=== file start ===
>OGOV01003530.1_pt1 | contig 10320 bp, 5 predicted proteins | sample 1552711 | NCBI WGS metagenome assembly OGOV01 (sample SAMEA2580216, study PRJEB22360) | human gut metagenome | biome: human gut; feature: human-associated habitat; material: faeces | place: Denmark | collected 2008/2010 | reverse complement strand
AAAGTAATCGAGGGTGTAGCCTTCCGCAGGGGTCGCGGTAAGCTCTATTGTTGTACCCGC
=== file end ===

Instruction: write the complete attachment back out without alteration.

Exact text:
>OGOV01003530.1_pt1 | contig 10320 bp, 5 predicted proteins | sample 1552711 | NCBI WGS metagenome assembly OGOV01 (sample SAMEA2580216, study PRJEB22360) | human gut metagenome | biome: human gut; feature: human-associated habitat; material: faeces | place: Denmark | collected 2008/2010 | reverse complement strand
AAAGTAATCGAGGGTGTAGCCTTCCGCAGGGGTCGCGGTAAGCTCTATTGTTGTACCCGC